While China has built up a very respectable air force over the years, some areas have clearly been left out, for varying reasons. Crew training is one such area. For many years now, Chinese pilots have been trained on the same aircraft as their instructors. Most of the aircraft used, even if they are new, are based on decades-old concepts. The Nanchang CJ-6 entered service in the 1960s, the JJ-5 (MiG-15) and JJ-6 (MiG-19) in the 1960s and 1970s, and the JJ-7. So, even though new aircraft were brought into service, the crews of the active regiments had to train on outdated models. It took time for the Chinese authorities to realize the problem. The arrival of new fighter-bombers in the 1980s and especially the 1990s revealed the full extent of the problem: after training, it was no longer possible to switch from the JJ-6 to the Sukhoi Su-27SK or the Xian JH-7. The development of new Chinese models, such as the J-10, finished convincing the authorities.
By the mid-1990s, the most widely used advanced trainer, or at least the most modern, was the Guizhou JJ-7. It was a modified J-7 (a model derived from the MiG-21F-13, and progressively improved), which appeared in 1979 and was produced on a large scale from 1986 onwards: it seems that, in designing it, the Chinese were inspired by the MiG-21U (NATO code: Mongol-A). Guizhou therefore had some experience in this field: the Chinese authorities naturally turned to this company to launch the design of a new advanced training aircraft, to replace the JJ-6 and JJ-7 in service. It was also intended to facilitate the transition to the new aircraft then entering service or planned, such as the J-10 or J-11. Guizhou faced another manufacturer, Hongdu, who developed a deliberately modern aircraft, the L-15, in cooperation with Yakovlev. Guizhou chose a completely different approach. This was seen at the official presentation of the Guizhou JL-9 at the Airshow China in 2006.
The JL-9, also called Shanying (Plateau Eagle or Mountain Eagle) is very clearly extrapolated from the JJ-7, and also from the J-7E. The astonishing resemblance between these aircraft is based on the fact that a large part of the structure of the JL-9 has been borrowed from them. Thus, the JL-9 has the double delta wing of the J-7E, and the same engine. It also has the vertical stabilizer, the landing gear and most of the fuselage of the JJ-7. Only the front part was designed ex nihilo. It should be noted that, unlike the MiG-21U, the JJ-7 and JL-9 have not one but two belly keels. The cockpit accommodates a pilot and an instructor, seated in tandem, with the instructor in the rear and in a higher position than his student. The canopy is built in one piece, but has an independent opening for each crew member, and a fixed part at the front. It opens by tilting to the right.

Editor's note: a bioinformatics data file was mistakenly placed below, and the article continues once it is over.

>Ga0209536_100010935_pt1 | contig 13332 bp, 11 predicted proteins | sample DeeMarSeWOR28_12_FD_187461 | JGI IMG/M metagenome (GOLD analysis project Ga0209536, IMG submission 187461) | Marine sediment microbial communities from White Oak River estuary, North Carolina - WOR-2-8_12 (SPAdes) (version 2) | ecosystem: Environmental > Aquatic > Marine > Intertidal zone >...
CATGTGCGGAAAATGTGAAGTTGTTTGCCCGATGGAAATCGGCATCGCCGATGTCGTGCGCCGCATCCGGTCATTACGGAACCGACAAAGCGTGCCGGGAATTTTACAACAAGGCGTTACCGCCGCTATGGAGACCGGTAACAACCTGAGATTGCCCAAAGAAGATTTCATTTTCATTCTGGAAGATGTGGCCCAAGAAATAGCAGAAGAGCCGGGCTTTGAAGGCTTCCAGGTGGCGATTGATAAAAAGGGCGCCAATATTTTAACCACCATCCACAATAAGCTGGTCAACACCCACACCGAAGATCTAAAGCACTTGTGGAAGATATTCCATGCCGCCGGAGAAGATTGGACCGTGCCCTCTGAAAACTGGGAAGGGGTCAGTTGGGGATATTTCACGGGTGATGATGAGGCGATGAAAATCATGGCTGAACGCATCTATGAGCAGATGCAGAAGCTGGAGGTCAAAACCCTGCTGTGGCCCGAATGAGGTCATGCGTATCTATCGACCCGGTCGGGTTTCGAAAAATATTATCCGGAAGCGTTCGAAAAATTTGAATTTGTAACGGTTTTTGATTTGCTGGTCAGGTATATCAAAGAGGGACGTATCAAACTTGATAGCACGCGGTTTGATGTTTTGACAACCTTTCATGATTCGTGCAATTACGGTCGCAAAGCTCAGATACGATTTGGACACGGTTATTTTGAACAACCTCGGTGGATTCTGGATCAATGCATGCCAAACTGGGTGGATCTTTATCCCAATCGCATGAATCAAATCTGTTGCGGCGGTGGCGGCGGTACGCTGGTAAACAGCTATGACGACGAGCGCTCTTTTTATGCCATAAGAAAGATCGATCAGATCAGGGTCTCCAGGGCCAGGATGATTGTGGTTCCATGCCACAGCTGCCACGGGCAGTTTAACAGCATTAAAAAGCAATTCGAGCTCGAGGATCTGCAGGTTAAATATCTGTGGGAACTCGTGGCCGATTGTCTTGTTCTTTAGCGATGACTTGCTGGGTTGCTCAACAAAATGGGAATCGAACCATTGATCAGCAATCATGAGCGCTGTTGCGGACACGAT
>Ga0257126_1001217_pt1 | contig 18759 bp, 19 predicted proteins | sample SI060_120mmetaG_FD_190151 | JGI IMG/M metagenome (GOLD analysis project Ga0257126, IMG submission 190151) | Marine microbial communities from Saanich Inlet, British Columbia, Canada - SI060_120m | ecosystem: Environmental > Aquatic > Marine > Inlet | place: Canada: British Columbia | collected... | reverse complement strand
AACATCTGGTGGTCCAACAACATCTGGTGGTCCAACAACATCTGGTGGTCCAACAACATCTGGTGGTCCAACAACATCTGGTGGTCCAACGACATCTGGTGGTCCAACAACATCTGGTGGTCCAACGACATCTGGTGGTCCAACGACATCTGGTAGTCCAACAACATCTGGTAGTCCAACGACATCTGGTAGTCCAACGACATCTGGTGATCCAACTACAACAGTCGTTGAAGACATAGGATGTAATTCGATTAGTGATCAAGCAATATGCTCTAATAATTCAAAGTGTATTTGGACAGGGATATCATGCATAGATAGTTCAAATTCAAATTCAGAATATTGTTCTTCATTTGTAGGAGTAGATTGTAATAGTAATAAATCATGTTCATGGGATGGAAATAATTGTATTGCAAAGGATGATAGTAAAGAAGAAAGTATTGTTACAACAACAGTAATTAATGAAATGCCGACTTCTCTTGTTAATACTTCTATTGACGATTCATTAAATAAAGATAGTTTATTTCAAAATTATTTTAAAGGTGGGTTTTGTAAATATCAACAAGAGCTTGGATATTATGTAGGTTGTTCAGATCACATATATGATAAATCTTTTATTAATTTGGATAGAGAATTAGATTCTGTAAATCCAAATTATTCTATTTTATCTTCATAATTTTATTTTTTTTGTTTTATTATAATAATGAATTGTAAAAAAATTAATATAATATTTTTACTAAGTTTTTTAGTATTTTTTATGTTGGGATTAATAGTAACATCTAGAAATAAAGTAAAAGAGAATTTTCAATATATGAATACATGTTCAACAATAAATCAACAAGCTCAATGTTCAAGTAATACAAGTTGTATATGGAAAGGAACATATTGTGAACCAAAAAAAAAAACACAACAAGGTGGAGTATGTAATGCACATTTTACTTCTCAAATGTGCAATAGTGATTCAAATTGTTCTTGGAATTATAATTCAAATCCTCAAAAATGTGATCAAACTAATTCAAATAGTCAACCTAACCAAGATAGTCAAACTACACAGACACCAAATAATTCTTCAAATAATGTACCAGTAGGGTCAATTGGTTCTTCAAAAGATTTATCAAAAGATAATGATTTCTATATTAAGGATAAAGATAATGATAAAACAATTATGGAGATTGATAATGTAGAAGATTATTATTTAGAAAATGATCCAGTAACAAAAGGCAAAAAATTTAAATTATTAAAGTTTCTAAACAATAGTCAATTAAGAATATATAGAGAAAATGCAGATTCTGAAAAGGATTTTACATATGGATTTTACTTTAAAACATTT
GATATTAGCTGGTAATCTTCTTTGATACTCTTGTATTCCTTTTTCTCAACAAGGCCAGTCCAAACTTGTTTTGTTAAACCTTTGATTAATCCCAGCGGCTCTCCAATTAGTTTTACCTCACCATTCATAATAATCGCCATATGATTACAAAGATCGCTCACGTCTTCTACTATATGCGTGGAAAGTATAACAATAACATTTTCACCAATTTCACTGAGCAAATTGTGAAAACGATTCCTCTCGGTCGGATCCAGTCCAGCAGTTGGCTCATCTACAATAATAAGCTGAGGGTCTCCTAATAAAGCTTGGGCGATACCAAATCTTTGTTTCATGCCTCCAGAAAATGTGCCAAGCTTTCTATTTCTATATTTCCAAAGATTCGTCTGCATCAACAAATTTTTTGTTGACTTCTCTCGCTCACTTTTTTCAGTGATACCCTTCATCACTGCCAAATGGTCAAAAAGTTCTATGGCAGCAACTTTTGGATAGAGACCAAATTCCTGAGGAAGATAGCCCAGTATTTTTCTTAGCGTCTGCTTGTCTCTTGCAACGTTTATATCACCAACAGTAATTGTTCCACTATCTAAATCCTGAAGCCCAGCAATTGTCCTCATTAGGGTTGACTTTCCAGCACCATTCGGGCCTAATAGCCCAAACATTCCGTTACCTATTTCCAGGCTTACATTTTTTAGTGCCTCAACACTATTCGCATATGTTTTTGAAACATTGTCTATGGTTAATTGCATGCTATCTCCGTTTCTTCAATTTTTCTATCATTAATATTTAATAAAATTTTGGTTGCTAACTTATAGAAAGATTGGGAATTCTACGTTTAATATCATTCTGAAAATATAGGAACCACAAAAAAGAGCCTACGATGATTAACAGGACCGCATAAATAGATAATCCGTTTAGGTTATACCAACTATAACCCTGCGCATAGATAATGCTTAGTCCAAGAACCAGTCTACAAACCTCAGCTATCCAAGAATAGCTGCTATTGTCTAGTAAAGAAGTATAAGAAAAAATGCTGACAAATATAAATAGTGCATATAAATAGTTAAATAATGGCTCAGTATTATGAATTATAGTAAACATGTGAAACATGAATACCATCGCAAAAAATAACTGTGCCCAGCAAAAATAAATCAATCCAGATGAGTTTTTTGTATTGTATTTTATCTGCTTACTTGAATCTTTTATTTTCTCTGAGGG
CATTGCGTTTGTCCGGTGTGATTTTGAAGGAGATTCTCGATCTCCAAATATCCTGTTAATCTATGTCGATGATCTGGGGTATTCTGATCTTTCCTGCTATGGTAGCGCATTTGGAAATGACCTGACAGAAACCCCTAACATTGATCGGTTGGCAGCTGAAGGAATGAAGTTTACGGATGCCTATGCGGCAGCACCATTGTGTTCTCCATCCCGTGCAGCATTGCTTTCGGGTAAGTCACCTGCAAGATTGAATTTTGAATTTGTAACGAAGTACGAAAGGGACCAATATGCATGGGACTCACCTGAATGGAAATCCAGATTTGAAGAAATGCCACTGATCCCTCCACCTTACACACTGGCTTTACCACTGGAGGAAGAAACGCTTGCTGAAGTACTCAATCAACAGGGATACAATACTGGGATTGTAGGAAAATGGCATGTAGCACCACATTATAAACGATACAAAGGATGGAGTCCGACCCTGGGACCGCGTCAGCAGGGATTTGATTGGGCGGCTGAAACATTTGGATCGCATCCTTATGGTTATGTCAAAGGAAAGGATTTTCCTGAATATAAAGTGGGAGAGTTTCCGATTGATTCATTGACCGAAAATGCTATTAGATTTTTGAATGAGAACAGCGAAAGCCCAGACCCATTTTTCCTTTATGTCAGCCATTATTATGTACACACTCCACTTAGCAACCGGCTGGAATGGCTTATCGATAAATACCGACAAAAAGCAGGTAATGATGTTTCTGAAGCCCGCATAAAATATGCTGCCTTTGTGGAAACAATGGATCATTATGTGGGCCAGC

Two semi-circular air inlets, starting below the cockpit, supply air to the engine, and additional removable air inlets are located on the sides of the JL-9. The structure of the JL-9 is indicated to resist a load of + 8 G to – 3 G. Chinese engineers have planned to install an in-flight refueling boom at the front of the fuselage. The fuselage ends in a point at the front, housing a fire control radar system: the aircraft planned for export are to be fitted with an Italian FIAR Grifo S-7 system, the others with a Chinese-made system. The avionics also include an XPS-2 head-up display (HUD), multifunction displays, two TYD-6 zero-zero ejection seats and a databus to MIL-STD-1153B standard. The armament is still not well known, but it is assumed that the JL-9 will be able to carry PL-8 air-to-air missiles (the Israeli-designed Rafael Python-3 missile, produced under license).
At present, the status of the JL-9 programme is uncertain. It seems that 10 prototypes and pre-production aircraft have been produced. Two devices were clearly identified: they are coded 421 and 422 (red numbers) and correspond to the first and the second prototype. A third, uncoded, was presented in flight at the China Airshow in 2006. It is also known that the JL-9 was included by the PLAAF, in 2005, in its 11th five-year acquisition program. But so far, it seems that the more modern Hongdu L-15 is the favorite. The JL-9, which shares many of the same features as many of the aircraft already in service, as well as being less expensive to buy and operate, could benefit from these advantages at a time of steadily increasing Chinese military spending. In addition, the JL-9 could have some export success. It is designated FTC-2000 for these markets.
Recently, however, it was confirmed that a Chinese naval training unit, based in Shanhaiguan, is fielding JL-9s. They are registered 81x7x. There is also an upgraded version, designated JL-9G, which opens the way for a navalization program.
Back to Modern fighter jets